The Washington State Supreme Court has expanded the rules regarding premises liability in a decision in the case of Johnson vs the State of Washington Liquor and Cannabis Board. This court ruling expanded the liability of landowners regarding the legal concept of “reasonably foreseeable unsafe conditions.” Prior to the court decision, property owners had the duty to discover a dangerous condition and correct it within a reasonable amount of time.
In this case, Ms. Johnson slipped and fell in the entryway to the Washington State Liquor Control Board in June 2011 on a rainy day. When Ms. Johnson stepped off the mat at the store entry, she slipped and fell, and was injured. The clerk in the store, in court testimony, said he was not aware of any water or other hazard on the floor before Ms. Johnson fell. He had not placed the yellow “slippery when wet” sign at the entryway, which was ordinarily placed on rainy days, until after she fell.
“Actual Notice” and “Constructive Notice”
Discovering an unsafe condition and taking action to correct it, prior to the court ruling, involved “actual notice” or “constructive notice.” Actual notice refers to the property owner being aware of a hazard, and constructive notice refers to a hazardous condition that the property owner should have been aware of, after which they had the duty to perform repairs, safeguards, or warn visitors to the property. In some cases, if a danger was “reasonably foreseeable,” actual or constructive notice wasn’t necessary, but this was fairly limited in scope.
Reasonable Foreseeability and Personal Injury Claims
Reasonable foreseeability was not clearly outlined for properties other than self-service retail outlets, but this ruling creates a significant change in case law. The ruling by the Washington Supreme Court, in an appeal, essentially supported the fact that the liquor store owner should have acted to warn customers, as it was “reasonably foreseeable” that a rainy day would lead to wet, slippery floors, and the owner should have taken reasonable precautions to protect customers from harm.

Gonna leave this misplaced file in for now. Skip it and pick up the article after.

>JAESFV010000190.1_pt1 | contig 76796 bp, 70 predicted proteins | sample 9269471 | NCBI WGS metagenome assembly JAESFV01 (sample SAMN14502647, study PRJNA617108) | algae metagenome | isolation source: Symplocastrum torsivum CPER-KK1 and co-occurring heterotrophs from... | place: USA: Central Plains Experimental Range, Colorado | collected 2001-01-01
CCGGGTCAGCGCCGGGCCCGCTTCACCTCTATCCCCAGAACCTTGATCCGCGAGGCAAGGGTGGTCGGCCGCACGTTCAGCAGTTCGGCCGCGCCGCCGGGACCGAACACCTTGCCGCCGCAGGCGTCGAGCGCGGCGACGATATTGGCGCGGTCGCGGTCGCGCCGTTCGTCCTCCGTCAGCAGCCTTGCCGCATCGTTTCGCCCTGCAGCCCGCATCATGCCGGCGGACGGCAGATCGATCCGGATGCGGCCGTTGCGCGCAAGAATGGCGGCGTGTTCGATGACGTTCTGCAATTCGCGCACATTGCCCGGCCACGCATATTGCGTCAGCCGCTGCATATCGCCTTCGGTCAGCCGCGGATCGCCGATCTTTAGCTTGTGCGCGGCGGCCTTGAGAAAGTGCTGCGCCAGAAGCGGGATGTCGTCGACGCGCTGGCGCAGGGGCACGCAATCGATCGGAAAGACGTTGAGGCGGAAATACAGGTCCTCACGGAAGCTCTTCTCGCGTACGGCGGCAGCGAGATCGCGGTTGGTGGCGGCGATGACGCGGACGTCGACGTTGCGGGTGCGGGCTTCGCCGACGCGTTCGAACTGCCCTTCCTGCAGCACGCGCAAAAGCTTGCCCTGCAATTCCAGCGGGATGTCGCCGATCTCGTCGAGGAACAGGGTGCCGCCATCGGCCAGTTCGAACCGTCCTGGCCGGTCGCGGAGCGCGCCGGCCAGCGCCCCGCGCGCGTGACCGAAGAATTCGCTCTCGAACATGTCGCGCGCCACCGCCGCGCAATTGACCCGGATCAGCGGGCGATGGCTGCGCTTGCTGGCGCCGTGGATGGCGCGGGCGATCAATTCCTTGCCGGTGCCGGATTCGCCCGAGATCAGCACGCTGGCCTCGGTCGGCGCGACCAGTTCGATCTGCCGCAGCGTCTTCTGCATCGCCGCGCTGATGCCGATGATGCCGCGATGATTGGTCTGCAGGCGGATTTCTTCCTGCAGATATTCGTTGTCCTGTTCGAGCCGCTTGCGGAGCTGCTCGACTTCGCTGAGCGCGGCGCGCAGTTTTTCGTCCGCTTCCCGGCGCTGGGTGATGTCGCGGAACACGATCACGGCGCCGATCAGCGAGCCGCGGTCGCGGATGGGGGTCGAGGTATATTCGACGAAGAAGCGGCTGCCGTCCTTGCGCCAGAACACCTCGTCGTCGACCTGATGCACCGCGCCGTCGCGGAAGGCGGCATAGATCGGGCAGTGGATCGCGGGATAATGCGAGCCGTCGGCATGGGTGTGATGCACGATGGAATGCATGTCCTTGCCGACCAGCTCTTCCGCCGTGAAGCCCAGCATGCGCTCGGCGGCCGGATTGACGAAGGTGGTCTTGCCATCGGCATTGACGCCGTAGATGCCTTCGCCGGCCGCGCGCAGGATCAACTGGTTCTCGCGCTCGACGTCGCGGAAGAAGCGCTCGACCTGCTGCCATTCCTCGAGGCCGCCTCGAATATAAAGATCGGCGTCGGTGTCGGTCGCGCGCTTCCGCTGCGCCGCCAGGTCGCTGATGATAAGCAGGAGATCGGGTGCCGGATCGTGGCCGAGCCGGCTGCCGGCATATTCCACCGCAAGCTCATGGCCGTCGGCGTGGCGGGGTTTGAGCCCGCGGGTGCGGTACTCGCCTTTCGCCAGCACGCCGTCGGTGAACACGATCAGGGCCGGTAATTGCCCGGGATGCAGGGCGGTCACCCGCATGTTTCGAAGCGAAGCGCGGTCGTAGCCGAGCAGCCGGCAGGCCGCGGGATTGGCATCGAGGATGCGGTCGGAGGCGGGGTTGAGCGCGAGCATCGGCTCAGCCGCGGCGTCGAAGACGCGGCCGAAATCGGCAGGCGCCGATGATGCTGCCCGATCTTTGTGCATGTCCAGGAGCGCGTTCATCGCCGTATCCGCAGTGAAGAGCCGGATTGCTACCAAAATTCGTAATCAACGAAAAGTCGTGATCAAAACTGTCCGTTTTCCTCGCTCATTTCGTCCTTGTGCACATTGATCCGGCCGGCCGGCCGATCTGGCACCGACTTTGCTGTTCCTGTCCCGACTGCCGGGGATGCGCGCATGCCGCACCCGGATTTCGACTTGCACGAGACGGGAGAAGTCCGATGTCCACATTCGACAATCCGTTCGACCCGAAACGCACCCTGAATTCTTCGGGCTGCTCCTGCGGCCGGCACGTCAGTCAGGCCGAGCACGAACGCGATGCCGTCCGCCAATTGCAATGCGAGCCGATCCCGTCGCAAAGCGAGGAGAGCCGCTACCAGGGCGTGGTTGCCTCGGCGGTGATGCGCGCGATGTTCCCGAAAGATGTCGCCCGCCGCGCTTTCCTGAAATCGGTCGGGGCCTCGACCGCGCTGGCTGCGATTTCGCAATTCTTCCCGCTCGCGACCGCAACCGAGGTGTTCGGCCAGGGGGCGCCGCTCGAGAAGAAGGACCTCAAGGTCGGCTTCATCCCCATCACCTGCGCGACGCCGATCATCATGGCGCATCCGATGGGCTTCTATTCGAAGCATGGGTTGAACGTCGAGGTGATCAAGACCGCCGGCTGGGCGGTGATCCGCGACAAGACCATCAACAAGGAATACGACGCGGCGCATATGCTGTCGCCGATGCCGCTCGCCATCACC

The reasonably foreseeable exception in premises liability cases now reaches beyond just the self-service department areas of stores. A plaintiff now must only prove it is “reasonably foreseeable” that a dangerous condition could exist in a store, rather than proving that an actually dangerous condition existed. Retailers can now be held liable for the possibility that a dangerous condition existed that were reasonably foreseeable (such as a rainy day) and can be held liable, without the restriction that they needed actual or constructive knowledge of the condition – a big change, and a benefit for those who have sustained injuries in these circumstances.
Premises Liability Cases in Washington State
This ruling means that visitors to a property who sustain injuries due to a dangerous condition have a better chance of being able to recover compensation than they had in the past. If you were injured when visiting a store, ensure you have legal representation from a personal injury attorney who has a breadth of understanding of how this court ruling could affect a claim or lawsuit, and who will pursue full and fair compensation.
For a free case evaluation in a premises liability case, connect with Pendergast Law for a free case evaluation. We take on cases on a contingency fee basis. You can reach us toll-free at 888-539-9211.